Posted by Matt on January 08, 2014 Tagged with: surveillance, csec
As I've mentioned before, the Communications Security Establishment is not supposed to "target" Canadians in it's surveillance efforts. Of course, the extent to which this actually protects Canadians depends on how you interpret the word "target". CSEC has a new website up, and it contains this carefully worded admission:
However, in the course of targeting foreign entities outside Canada in an interconnected and highly networked world, it is possible that we may incidentally intercept Canadian communications or information. The National Defence Act acknowledges that this may happen and provides for the Minister of National Defence to authorize this interception in specific circumstances. If a private communication is incidentally intercepted (e.g. a foreign individual we are targeting overseas is communicating with someone in Canada), CSE takes steps to protect the privacy of that information.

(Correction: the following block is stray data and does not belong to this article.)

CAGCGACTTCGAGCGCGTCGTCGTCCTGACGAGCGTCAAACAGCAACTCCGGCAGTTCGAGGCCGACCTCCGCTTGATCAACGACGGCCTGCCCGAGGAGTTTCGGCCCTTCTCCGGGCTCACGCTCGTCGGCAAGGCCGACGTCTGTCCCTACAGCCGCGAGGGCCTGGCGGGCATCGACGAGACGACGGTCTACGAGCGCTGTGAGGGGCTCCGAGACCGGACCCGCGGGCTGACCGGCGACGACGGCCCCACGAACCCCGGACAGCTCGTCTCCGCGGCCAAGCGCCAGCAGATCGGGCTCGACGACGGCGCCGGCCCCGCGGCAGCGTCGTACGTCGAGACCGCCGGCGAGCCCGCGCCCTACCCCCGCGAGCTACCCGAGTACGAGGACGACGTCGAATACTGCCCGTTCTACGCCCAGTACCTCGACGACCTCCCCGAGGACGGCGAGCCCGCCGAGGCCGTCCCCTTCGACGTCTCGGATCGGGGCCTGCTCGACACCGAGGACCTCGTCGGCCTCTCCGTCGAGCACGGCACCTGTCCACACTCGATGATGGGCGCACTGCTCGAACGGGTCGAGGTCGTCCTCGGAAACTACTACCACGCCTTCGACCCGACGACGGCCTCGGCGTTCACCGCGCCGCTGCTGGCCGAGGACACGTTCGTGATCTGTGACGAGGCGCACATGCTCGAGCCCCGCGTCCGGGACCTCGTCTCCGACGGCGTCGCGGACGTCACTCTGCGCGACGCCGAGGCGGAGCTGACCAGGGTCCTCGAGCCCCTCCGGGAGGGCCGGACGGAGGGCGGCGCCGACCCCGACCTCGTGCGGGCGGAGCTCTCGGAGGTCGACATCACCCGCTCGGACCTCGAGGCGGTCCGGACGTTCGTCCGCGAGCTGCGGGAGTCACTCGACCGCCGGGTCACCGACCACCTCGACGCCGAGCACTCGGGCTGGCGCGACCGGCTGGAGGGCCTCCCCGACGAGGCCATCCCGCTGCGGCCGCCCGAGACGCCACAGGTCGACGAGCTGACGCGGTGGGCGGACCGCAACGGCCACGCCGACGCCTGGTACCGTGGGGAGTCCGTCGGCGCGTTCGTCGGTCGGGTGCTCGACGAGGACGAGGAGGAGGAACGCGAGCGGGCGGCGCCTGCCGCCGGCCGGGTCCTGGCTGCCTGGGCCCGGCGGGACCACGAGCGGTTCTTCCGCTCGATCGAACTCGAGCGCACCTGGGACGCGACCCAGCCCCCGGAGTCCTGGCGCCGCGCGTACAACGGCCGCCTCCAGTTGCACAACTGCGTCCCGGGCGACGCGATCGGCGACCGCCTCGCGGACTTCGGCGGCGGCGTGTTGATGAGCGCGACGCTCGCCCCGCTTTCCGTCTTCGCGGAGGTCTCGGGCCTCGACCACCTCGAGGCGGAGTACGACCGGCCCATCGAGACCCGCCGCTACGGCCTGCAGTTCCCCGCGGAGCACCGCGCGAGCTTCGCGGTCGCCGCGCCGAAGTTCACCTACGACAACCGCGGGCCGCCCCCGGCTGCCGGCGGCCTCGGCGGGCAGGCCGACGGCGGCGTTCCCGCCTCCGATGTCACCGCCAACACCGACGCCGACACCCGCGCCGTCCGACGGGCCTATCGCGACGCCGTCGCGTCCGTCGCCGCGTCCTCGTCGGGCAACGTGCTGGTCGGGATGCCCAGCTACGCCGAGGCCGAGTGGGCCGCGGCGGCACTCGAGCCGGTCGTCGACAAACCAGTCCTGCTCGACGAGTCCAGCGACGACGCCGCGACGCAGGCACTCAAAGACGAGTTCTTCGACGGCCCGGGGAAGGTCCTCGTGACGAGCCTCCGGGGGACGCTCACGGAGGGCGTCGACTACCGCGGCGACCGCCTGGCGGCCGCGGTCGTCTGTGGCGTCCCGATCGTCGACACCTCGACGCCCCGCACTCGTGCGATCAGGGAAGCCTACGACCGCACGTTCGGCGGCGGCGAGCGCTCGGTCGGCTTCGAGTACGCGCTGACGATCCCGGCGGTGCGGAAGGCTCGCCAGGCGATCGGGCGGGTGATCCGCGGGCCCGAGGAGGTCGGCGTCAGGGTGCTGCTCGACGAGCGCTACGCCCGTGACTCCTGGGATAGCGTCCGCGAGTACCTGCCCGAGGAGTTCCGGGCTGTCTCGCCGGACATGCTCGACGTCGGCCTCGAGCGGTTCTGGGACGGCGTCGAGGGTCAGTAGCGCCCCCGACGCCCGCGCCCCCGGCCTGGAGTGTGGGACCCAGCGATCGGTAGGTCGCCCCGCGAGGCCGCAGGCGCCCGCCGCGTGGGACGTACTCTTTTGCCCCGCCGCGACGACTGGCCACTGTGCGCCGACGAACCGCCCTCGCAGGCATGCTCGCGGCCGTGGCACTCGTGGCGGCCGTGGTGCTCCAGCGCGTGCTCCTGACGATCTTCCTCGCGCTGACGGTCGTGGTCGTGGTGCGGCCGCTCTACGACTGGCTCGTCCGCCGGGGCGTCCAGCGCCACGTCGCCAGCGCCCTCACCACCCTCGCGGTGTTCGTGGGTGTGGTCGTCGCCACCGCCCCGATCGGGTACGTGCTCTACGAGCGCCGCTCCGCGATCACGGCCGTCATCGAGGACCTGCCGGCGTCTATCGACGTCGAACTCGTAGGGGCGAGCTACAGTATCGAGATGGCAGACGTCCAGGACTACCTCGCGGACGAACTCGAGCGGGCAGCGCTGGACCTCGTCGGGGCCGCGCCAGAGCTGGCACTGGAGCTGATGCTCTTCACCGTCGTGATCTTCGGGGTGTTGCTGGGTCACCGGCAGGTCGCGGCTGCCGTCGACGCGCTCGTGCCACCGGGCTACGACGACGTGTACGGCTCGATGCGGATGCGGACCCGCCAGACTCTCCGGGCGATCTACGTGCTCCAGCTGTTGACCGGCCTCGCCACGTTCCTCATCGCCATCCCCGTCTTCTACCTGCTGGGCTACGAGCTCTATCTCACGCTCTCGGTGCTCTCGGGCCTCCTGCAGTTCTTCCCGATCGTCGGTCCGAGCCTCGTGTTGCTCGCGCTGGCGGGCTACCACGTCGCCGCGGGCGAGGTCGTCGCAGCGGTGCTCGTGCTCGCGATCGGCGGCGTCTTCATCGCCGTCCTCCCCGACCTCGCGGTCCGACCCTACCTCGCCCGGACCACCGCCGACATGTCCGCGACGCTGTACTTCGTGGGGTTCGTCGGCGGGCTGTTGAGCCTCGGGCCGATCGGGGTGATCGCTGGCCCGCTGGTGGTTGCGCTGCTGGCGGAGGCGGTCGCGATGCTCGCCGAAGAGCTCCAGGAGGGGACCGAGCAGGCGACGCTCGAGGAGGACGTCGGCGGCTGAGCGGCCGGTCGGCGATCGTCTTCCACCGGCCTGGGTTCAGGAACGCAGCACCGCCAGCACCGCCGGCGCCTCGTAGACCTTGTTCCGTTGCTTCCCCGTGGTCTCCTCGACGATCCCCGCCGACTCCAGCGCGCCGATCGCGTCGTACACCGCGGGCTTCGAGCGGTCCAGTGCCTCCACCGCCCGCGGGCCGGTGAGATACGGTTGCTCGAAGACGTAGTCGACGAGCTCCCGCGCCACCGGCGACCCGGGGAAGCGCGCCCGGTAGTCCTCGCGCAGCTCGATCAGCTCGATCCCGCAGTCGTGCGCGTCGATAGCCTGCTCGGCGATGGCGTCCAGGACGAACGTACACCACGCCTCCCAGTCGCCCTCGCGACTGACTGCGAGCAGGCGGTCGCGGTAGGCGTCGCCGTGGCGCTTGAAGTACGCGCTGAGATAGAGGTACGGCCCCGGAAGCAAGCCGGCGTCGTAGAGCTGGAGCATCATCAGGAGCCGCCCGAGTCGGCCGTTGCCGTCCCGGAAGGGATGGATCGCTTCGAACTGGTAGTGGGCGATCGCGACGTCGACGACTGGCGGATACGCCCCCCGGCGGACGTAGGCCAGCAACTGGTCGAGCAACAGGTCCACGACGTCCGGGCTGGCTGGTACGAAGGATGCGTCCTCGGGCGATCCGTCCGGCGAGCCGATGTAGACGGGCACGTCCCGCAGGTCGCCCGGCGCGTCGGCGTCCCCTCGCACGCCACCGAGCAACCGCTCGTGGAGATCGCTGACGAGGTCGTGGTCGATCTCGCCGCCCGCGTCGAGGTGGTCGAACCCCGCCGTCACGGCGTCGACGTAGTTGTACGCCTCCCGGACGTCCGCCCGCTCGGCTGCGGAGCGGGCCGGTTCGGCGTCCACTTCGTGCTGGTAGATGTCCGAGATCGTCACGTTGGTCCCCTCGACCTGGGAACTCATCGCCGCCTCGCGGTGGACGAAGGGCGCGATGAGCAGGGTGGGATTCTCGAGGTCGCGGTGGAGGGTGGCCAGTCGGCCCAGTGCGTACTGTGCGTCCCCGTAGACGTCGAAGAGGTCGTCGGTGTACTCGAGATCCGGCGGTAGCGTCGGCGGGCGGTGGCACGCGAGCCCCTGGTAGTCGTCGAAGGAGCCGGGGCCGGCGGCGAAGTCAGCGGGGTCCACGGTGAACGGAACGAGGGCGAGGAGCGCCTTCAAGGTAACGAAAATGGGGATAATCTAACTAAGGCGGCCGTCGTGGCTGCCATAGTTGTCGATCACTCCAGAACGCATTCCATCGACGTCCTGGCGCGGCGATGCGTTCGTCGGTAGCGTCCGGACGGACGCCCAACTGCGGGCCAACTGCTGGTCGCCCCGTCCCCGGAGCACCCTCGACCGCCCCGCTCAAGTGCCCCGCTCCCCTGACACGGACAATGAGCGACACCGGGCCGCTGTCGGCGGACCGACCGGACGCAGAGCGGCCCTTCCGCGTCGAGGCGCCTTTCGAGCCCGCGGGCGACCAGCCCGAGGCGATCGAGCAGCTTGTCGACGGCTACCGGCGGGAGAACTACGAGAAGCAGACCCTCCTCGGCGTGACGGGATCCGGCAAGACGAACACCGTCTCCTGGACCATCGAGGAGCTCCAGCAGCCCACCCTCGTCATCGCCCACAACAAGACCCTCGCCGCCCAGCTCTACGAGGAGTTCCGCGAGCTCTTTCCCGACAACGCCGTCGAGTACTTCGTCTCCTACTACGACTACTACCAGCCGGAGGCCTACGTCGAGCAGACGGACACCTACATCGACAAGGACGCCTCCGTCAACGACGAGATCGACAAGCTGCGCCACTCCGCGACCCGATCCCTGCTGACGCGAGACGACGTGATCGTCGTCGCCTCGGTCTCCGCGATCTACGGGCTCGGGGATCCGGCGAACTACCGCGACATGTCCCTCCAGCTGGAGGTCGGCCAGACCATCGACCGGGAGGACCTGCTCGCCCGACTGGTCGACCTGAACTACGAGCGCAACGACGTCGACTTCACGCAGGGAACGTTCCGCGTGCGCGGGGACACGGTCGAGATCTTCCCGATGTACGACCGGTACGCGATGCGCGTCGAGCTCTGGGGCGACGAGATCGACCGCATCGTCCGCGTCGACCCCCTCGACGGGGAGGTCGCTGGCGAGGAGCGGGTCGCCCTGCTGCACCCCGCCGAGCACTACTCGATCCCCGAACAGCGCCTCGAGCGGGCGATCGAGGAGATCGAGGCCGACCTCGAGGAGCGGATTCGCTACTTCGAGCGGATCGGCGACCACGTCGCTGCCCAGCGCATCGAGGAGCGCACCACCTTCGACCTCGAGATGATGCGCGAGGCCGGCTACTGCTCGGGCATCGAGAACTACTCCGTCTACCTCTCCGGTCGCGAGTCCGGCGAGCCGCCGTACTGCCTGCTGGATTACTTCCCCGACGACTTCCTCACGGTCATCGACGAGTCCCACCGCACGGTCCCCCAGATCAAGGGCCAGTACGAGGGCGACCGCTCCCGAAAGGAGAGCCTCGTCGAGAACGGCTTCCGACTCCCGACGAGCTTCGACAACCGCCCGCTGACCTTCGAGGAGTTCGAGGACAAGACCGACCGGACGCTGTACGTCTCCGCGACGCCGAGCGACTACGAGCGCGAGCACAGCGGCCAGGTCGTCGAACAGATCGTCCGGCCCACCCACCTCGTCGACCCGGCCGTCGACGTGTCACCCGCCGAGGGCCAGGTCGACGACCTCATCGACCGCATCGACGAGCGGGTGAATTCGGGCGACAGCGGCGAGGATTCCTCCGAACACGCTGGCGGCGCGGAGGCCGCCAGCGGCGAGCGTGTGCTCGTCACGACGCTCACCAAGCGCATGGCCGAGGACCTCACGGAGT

This shouldn't surprise anyone. It makes perfect sense. If you're spying on foreigners, of course there's a risk you'll accidentally sweep up some communications that involve Canadians. The use of the word "target" in the legislation was probably a conscious choice to allow for exactly this sort of thing. The important question is: what are the steps that are taken to protect the privacy of that information?
Obviously, CSEC isn't going to tell us and they're probably very case-specific anyway. But with the recent revelation that Canadian intelligence agency lawyers lied to judges to get warrants, I'm not sure anyone is in the mood to trust them to do the right thing on their own.